Père Goriot

by Honoré Balzac

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Where in American culture is the glorification of wealth and power leading to human suffering?

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There are many examples of how American society places value in money over people. The United States is a capitalist society, or free-market economy. This means, in theory, that industry is run by private owners who compete for capital. In actuality, it has come to mean that only a select few have access to capital, while most are excluded from the competition. Furthermore, once wealth is accumulated, one’s chances of continuing to gain wealth increase. According to the US Census in 2017, 12.3% of Americans live in poverty. Economist Edward Wolf, states that the wealthiest 1% of Americans control 40% of the entire country’s capital. Thus, it is statistically harder and harder for Americans to gain wealth if they fall below the 1%. These statistics bring into question the idea of the American dream, which falsely claims that the US is meritocratic. Meritocracy is the belief that hard work results in an increase in social and financial gains. However, the statistics above outline how poor Americans have unequal access to the country’s wealth.

A good public figure and activist to consider when answering your question is Dr. Paul Farmer. The book Mountains Beyond Mountains: The Quest of Dr. Paul Farmer, A Man Who Would Cure the World by Tracy Kidder follows Farmer’s work and methodology in Haiti’s healthcare. Farmer says,

The idea that some lives matter less is the root of all that is wrong with the world.

Furthermore, he shares how the United States values individuals and countries. He is very critical of the United States’s role in Haiti’s poverty. He attributes poverty in the country to colonialism. In addition, he says,

It is very expensive to give bad medical care to poor people in a rich country.

In other words, the United States actually wastes money in its lack of care. He essentially argues that suffering is senselessly caused by capitalism.

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In the novel Père Goriot, Honoré Balzac paints a bleak picture of 19th-century French society as mired in greed and the desire for status and all its trappings. Old Goriot, at the mercy of his greedy daughters, is shunted aside to live a miserable existence while they indulge their expensive tastes and conduct scandalous affairs. There are numerous possible analogies to modern U. S. society.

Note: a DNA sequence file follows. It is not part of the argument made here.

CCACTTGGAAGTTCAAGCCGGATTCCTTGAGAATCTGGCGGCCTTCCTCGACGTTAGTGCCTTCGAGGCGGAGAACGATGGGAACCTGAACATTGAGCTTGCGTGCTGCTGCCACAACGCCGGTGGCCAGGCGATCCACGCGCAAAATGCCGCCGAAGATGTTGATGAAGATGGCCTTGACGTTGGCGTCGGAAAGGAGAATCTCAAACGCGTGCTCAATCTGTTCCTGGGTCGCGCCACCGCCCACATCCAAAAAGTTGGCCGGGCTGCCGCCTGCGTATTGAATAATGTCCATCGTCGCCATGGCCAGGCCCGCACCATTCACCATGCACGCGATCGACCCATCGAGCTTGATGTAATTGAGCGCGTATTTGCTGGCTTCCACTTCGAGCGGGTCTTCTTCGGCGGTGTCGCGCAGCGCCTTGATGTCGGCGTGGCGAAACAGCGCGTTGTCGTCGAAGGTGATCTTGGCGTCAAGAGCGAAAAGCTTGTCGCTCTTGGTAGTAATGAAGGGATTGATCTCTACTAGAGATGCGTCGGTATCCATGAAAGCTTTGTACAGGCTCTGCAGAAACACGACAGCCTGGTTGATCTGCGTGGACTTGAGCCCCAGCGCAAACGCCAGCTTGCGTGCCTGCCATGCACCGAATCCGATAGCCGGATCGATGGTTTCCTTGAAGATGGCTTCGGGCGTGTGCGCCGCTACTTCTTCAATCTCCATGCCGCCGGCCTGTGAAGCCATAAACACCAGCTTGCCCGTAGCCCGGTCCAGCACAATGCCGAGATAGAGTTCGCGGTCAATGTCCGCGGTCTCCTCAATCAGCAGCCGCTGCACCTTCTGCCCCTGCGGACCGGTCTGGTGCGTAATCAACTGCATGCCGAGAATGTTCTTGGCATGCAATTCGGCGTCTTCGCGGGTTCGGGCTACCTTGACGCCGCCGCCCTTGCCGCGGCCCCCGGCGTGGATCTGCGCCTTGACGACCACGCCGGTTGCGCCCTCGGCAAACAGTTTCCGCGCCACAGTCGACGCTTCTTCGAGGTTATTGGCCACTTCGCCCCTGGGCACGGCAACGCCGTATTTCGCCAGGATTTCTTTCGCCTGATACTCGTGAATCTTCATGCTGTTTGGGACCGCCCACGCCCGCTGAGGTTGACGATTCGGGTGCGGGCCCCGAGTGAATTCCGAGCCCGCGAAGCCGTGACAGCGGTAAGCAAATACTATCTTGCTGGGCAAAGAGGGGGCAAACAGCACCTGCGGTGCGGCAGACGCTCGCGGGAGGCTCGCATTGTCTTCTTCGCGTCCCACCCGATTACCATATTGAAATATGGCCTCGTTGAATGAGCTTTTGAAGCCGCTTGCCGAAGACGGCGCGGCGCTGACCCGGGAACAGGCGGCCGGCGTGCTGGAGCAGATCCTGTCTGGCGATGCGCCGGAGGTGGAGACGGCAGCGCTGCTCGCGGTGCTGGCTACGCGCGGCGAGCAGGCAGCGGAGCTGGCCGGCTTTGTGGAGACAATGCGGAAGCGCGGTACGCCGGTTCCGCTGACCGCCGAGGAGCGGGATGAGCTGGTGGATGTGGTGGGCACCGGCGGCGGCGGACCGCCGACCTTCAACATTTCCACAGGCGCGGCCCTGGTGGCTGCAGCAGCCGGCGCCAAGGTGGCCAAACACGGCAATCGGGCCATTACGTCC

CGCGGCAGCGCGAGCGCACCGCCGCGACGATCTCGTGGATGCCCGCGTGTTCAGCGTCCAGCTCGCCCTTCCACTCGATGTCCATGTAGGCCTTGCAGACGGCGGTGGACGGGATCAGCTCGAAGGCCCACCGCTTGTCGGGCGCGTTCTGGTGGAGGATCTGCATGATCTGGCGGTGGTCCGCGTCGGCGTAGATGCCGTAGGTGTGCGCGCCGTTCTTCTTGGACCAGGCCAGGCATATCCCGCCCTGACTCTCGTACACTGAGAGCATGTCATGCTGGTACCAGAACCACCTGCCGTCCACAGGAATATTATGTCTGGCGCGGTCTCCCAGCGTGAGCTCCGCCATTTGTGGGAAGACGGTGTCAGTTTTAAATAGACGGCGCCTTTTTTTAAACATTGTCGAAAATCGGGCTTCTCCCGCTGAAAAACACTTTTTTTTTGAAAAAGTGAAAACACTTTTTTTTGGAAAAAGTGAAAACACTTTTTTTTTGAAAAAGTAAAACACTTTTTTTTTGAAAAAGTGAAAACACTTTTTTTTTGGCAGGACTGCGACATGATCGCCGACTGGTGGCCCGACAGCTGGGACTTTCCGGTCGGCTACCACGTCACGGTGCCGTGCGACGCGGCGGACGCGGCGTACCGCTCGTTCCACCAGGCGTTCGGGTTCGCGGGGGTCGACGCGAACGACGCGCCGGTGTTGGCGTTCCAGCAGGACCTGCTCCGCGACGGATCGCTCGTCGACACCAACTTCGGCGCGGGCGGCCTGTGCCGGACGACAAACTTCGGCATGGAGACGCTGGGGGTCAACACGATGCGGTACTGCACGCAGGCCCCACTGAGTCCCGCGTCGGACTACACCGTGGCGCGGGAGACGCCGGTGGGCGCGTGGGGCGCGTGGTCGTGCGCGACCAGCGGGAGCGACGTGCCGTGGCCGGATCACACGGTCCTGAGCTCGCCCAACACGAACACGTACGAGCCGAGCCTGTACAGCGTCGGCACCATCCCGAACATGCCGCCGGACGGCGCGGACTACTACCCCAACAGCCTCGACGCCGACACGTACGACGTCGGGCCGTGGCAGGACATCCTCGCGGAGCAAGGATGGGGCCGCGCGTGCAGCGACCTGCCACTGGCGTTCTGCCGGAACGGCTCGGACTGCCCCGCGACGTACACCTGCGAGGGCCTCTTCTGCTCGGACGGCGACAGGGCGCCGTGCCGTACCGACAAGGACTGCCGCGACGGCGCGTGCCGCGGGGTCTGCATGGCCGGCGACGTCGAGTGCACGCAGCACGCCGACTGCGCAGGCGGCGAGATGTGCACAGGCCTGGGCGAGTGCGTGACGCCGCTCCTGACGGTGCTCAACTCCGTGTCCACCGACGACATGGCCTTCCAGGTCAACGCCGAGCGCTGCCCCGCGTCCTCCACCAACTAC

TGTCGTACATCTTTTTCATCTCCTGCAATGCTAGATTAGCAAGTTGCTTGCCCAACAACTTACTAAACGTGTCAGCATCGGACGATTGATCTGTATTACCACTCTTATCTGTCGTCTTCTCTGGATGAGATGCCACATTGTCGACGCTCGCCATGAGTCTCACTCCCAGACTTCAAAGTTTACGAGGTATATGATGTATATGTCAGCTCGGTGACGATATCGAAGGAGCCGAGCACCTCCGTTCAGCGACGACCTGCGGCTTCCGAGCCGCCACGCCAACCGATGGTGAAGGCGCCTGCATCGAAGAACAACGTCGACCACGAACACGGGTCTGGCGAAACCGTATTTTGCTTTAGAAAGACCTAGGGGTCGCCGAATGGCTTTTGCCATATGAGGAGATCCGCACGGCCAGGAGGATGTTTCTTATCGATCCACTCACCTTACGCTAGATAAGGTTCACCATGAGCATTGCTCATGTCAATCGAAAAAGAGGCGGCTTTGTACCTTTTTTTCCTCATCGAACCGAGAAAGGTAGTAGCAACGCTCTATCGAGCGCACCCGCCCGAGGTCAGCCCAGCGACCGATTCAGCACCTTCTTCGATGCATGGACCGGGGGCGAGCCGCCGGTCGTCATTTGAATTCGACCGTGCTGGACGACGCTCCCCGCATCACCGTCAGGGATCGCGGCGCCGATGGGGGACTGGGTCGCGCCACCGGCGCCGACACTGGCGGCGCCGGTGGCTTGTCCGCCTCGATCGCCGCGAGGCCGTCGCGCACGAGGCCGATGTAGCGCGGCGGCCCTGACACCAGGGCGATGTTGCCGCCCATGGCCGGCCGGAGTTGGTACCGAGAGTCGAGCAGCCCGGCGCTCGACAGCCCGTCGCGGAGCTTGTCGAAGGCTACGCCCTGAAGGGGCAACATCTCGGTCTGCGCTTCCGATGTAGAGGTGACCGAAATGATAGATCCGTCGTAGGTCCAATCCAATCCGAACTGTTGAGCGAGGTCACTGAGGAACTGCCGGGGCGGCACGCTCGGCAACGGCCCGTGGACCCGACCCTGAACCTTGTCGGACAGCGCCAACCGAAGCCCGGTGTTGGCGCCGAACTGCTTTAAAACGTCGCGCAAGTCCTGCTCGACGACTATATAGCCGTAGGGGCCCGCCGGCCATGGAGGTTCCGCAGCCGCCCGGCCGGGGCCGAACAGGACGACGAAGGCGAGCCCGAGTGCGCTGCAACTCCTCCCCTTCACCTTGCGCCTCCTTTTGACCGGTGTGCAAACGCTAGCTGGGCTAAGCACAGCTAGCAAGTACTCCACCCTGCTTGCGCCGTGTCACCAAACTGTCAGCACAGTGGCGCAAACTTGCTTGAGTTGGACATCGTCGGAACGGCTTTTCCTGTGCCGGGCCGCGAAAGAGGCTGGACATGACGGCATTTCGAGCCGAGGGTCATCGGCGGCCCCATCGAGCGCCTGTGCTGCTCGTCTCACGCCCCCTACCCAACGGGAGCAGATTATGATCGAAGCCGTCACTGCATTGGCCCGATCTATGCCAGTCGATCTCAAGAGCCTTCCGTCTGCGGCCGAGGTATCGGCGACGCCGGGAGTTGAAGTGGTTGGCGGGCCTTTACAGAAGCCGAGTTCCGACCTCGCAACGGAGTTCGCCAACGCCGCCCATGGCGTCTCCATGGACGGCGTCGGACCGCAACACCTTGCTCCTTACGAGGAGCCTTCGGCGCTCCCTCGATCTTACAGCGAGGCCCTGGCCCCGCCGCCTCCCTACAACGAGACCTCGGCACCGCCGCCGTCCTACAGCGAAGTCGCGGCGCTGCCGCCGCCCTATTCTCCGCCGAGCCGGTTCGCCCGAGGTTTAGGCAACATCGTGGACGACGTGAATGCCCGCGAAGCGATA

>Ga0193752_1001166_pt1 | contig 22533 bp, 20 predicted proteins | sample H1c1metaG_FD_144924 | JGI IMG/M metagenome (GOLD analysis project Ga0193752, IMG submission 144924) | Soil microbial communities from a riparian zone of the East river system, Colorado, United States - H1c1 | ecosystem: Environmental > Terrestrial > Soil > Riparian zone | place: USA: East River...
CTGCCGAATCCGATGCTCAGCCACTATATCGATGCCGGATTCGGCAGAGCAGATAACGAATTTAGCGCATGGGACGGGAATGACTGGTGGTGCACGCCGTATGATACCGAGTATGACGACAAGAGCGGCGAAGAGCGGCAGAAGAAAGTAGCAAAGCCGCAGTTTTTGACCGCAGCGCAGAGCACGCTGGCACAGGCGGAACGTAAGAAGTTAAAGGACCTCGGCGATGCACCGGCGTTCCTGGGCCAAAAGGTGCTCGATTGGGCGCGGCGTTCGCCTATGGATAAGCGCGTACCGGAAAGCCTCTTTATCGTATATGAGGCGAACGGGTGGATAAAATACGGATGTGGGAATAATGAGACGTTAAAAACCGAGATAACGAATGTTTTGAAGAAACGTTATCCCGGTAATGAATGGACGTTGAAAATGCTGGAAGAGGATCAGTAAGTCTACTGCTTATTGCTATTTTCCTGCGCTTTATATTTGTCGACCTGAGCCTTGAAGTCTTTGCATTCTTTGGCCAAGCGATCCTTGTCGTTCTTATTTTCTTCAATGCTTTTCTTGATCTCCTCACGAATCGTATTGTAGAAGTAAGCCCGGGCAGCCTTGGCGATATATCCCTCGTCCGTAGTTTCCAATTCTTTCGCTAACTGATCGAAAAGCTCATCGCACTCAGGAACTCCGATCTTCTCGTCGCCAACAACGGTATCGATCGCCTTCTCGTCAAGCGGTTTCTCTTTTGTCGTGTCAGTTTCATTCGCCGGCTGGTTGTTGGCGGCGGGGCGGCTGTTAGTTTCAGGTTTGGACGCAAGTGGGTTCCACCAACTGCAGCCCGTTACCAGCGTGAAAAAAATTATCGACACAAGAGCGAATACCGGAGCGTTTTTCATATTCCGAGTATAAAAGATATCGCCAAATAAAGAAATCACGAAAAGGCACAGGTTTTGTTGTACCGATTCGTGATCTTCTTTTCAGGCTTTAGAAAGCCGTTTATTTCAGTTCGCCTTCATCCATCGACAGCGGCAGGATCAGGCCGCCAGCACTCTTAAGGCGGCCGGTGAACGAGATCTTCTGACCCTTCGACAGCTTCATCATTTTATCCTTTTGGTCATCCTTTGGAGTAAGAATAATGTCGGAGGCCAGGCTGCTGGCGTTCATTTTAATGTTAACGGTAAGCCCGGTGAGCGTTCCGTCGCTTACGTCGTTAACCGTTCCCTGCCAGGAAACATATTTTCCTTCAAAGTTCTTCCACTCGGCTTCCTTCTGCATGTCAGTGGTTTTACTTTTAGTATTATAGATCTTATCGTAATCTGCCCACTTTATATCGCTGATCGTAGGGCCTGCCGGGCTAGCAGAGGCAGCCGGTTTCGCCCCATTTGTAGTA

One recent real life situation of unbridled avarice that generated widespread suffering was the case of Bernard Madoff. It is estimated that his pyramid scheme cost thousands of people more than $65 billion, and the ripple effects are incalculable. Building his personal financial empire by cheating the people who trusted him, Madoff continued for decades before being discovered and ultimately imprisoned for his crimes. The human costs included financial ruin and even suicide.

Because the diamond is the pre-eminent symbol of wealth and beauty, the problematic origin of diamonds has gained considerable attention. “Blood diamonds” or “conflict diamonds” are a specific case in which material value is elevated above the human cost. The proliferation of diamonds from countries at war, in which mining was unregulated, led to the formulation of a specific definition by the United Nations, as diamonds that are mined in an area under the control of forces that oppose a country’s legitimate, internationally recognized government; such diamonds are sold to fund anti-government military action.

In addition to the problems of use in anti-state violence, the rough diamonds so obtained enter the legitimate diamond market where their source becomes impossible to detect. A broader definition of blood diamonds has also been developed, to reflect their origin in trade that stems from any kind of aggression or violence, which would include origin in countries with poor human rights records.

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